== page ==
Virat Kohli’s 94* helped India make light of the chase of 208 set by West Indies in the 1st T20I in Hyderabad on Friday, but what made the India skipper’s matchwinning knock extra special was how he paced his innings.
The sequence of the balls he faced make for interesting reading – 0 0 0 0 1 1 0 1 0 4 1 1 1 1 4 1 1 1 1 1 1 4 1 0 0 6 4 1 1 1 1 1 2 1 6 4 2 1 4 6 1 1 1 6 1 1 2 6 2 6.
Amazing. Just amazing, @imVkohli
— Sir Vivian Richards (@ivivianrichards) December 6, 2019
There were six sixes, six fours, four twos, 26 singles and 8 dot balls. There was not a single dot in the last 25 balls of his innings.
In fact, Kohli was struggling in the first few overs. With Rohit Sharma having departed and a massive target facing India, Kohli, and consequently India, looked to be in trouble. At the end of the powerplay, Kohli’s score was 3 off 8 balls. With KL Rahul having unleashed himself at the other end, India were 50/1.
Speaking after the match, Kohli said, “All the young batsmen watching don’t follow the first half of my innings. That was really bad and I was trying to hit too hard. It was just about keeping up to the game because I didn’t want to put KL Rahul under pressure, so tried to strike at 140 at least, but I couldn’t get going properly.”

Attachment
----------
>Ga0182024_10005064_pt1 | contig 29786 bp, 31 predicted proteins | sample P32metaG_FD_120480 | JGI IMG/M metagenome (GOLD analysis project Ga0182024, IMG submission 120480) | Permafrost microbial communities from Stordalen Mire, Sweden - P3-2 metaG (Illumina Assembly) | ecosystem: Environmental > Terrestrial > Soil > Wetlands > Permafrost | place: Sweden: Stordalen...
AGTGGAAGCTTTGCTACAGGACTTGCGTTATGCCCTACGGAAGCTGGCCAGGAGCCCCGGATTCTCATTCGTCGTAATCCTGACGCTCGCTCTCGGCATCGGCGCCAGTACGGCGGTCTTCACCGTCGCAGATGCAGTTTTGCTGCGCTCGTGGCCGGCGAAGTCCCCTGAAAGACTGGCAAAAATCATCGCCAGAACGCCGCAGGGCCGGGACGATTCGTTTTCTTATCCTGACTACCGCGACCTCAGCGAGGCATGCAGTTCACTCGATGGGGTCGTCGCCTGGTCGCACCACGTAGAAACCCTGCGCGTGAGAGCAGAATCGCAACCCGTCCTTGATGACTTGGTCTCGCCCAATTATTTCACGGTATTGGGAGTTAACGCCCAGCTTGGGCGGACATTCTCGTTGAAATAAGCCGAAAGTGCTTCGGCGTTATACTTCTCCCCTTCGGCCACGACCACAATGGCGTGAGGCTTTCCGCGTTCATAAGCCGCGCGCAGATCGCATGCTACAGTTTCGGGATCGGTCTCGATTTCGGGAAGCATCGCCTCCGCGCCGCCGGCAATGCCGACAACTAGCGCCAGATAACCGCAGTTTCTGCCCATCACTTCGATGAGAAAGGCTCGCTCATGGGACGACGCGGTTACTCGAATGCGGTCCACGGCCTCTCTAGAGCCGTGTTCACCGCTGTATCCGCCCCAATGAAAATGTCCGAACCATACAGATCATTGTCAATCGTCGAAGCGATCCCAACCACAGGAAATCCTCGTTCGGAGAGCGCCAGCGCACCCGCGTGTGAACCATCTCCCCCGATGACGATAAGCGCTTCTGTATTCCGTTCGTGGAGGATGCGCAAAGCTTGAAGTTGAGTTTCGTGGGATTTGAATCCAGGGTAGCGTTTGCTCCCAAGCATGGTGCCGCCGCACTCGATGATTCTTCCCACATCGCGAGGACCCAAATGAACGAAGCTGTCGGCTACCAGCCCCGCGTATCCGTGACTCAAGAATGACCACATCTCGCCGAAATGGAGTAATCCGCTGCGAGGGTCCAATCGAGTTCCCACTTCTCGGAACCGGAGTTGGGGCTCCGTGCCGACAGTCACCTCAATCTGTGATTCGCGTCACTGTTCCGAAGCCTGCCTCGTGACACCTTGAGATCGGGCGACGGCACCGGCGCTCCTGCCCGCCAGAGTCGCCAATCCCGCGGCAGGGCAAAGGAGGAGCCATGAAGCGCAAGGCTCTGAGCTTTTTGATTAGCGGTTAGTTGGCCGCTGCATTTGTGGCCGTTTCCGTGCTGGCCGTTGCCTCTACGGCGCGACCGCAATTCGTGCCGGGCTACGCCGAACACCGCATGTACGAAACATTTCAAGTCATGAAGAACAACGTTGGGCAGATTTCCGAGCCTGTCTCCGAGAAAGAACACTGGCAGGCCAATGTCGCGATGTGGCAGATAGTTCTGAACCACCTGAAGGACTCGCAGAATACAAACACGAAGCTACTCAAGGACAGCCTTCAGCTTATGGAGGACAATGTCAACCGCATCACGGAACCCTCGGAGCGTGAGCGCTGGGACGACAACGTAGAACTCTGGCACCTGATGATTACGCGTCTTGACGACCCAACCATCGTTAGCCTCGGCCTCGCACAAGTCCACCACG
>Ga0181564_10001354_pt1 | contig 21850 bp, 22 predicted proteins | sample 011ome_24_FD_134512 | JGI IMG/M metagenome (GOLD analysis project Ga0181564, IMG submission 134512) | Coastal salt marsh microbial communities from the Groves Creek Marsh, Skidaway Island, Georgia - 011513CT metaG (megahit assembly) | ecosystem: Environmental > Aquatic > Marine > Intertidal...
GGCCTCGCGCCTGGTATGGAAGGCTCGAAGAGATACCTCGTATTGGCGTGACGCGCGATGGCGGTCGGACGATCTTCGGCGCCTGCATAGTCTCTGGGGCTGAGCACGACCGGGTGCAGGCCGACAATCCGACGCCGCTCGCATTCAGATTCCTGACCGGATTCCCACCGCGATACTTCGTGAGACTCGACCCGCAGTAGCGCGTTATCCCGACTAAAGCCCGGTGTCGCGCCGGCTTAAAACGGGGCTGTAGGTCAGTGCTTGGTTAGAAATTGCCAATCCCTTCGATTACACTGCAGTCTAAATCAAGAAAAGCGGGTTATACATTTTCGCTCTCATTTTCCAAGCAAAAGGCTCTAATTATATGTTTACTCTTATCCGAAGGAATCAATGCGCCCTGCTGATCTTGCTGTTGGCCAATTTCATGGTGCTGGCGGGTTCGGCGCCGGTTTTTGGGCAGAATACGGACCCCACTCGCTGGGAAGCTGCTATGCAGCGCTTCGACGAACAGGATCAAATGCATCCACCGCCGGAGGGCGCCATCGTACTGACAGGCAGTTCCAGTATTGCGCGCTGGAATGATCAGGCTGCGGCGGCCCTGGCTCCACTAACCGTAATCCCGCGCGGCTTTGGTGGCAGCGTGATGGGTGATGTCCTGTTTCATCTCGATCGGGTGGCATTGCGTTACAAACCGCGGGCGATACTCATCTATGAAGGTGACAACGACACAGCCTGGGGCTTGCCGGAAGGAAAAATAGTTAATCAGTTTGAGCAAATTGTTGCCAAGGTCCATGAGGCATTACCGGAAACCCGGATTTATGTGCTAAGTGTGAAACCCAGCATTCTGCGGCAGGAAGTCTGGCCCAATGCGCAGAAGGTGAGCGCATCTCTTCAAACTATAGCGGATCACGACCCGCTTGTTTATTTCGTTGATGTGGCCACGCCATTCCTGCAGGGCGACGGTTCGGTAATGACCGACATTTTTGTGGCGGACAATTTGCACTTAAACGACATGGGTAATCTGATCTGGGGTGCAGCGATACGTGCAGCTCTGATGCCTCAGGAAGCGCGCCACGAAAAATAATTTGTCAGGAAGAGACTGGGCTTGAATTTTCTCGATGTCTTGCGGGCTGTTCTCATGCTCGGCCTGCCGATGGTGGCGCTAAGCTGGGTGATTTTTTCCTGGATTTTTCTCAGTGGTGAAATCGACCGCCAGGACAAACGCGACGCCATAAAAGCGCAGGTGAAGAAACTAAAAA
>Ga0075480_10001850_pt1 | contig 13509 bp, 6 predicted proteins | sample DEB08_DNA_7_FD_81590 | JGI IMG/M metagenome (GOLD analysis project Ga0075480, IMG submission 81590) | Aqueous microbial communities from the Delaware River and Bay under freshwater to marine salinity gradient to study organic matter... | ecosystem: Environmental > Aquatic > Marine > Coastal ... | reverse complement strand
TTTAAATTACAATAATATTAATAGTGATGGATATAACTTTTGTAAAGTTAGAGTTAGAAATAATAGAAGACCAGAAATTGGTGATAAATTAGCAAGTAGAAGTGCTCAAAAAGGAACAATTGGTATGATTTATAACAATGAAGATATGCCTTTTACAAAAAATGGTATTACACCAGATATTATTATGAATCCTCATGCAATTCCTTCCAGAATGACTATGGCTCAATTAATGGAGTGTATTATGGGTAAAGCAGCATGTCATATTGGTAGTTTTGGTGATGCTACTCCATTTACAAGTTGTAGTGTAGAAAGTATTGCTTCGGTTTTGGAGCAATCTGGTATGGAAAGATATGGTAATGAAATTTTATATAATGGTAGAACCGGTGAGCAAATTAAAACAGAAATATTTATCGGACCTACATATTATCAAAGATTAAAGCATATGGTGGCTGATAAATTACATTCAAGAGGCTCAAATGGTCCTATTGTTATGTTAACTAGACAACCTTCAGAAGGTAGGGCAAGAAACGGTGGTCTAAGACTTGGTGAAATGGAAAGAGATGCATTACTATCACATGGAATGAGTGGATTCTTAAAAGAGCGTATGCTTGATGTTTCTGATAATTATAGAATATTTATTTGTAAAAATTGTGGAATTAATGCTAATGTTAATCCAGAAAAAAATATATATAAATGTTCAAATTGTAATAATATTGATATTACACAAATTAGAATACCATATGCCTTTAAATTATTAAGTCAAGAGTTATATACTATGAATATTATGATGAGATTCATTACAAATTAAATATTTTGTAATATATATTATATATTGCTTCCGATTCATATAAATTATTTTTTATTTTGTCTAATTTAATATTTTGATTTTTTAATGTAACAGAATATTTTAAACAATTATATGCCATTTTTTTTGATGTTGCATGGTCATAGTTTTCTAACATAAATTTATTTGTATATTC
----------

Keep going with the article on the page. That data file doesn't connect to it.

Kohli did manage to connect with a couple of deliveries as Rahul kept going at the other end. At the end of 11 overs, Kohli was on 26 off 23 balls. India were 96/1, needing 111 runs in the next 9 overs.
The change in gear
The 12th over signaled a change of momentum. Kohli hit his first six – albeit with a mistimed hook – and followed it up with a four as 14 runs were plundered off the Jason Holder over.
“I started to get going after that over from Jason (Holder). I analysed what went wrong and played accordingly in the second half of my innings. I was trying to hold my shape and realised I am not a slogger, so tried to rely on my timing,” Kohli said later.
Thereon, it was carnage. When Rahul fell in the 14th over, Kohli almost entered into a frenzied mode.
From the 15th over onwards, this was what Kohli’s run sequence looked like – 6 4 1 1 1 1 1 2 1 6 4 2 1 4 6 1 1 1 6 1 1 2 6 2 6.
That talk post the game. If even greats like Kohli can struggle at the start after playing so long, gives us lessons on how to not lose heart, but look to back strengths and come good.#NoteToSelf
— Nikhil 🏏 (@CricCrazyNIKS) December 6, 2019
Kohli scored a mind-boggling 68 runs off his last 25 balls as the imposing target set by the West Indies slowly started looking like a few runs too less.
Kohli ended the matter by smashing Kesrick Williams for a six in the 19th over, as India won by 6 wickets and 1.2 overs to spare.
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